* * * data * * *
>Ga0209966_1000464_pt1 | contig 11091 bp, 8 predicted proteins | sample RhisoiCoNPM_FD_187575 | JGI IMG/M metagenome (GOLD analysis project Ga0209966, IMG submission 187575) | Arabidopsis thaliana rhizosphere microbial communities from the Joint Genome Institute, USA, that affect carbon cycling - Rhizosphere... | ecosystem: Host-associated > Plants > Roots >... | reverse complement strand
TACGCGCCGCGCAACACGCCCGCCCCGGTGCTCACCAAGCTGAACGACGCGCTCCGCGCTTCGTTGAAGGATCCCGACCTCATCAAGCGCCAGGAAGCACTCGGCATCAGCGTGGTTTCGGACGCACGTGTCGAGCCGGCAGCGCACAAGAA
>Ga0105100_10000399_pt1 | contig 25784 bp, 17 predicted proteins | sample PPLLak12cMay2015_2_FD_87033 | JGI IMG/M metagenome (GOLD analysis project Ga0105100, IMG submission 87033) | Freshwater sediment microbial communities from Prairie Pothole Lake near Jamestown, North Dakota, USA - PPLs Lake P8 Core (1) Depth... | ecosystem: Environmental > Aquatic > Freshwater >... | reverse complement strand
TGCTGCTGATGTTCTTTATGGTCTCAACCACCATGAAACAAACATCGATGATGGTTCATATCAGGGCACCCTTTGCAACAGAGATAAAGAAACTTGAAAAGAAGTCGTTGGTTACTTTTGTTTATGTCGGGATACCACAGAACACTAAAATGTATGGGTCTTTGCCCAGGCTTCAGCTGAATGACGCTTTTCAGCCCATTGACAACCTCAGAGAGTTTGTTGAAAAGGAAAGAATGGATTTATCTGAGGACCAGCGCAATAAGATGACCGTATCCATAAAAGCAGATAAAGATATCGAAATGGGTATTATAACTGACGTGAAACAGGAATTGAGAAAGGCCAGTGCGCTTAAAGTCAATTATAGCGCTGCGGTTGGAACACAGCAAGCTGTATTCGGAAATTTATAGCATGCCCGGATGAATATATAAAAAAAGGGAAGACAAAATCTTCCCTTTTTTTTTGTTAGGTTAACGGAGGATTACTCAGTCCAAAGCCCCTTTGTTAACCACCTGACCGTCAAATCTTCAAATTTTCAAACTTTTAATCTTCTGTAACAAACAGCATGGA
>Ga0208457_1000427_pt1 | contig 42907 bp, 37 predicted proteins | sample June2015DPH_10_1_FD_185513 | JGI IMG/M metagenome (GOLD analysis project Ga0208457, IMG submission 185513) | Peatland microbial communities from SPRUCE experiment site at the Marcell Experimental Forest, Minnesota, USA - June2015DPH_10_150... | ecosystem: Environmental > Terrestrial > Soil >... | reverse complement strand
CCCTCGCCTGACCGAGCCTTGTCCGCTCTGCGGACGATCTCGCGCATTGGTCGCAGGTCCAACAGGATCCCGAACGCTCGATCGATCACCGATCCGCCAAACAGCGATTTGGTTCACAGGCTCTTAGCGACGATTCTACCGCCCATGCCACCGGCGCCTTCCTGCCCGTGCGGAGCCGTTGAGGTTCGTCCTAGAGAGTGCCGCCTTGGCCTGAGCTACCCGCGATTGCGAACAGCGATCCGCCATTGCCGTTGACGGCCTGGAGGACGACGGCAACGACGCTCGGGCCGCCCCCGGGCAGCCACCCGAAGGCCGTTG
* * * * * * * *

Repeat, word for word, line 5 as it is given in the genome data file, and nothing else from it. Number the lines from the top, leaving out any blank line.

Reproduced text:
>Ga0208457_1000427_pt1 | contig 42907 bp, 37 predicted proteins | sample June2015DPH_10_1_FD_185513 | JGI IMG/M metagenome (GOLD analysis project Ga0208457, IMG submission 185513) | Peatland microbial communities from SPRUCE experiment site at the Marcell Experimental Forest, Minnesota, USA - June2015DPH_10_150... | ecosystem: Environmental > Terrestrial > Soil >... | reverse complement strand